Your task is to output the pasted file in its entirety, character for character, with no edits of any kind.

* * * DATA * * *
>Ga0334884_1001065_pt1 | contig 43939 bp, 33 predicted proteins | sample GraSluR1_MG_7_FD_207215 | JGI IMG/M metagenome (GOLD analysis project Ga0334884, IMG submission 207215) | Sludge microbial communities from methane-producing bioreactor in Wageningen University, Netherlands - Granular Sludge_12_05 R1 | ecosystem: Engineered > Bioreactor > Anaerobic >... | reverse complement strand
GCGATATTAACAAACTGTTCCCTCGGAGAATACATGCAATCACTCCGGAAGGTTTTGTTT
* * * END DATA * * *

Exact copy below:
>Ga0334884_1001065_pt1 | contig 43939 bp, 33 predicted proteins | sample GraSluR1_MG_7_FD_207215 | JGI IMG/M metagenome (GOLD analysis project Ga0334884, IMG submission 207215) | Sludge microbial communities from methane-producing bioreactor in Wageningen University, Netherlands - Granular Sludge_12_05 R1 | ecosystem: Engineered > Bioreactor > Anaerobic >... | reverse complement strand
GCGATATTAACAAACTGTTCCCTCGGAGAATACATGCAATCACTCCGGAAGGTTTTGTTT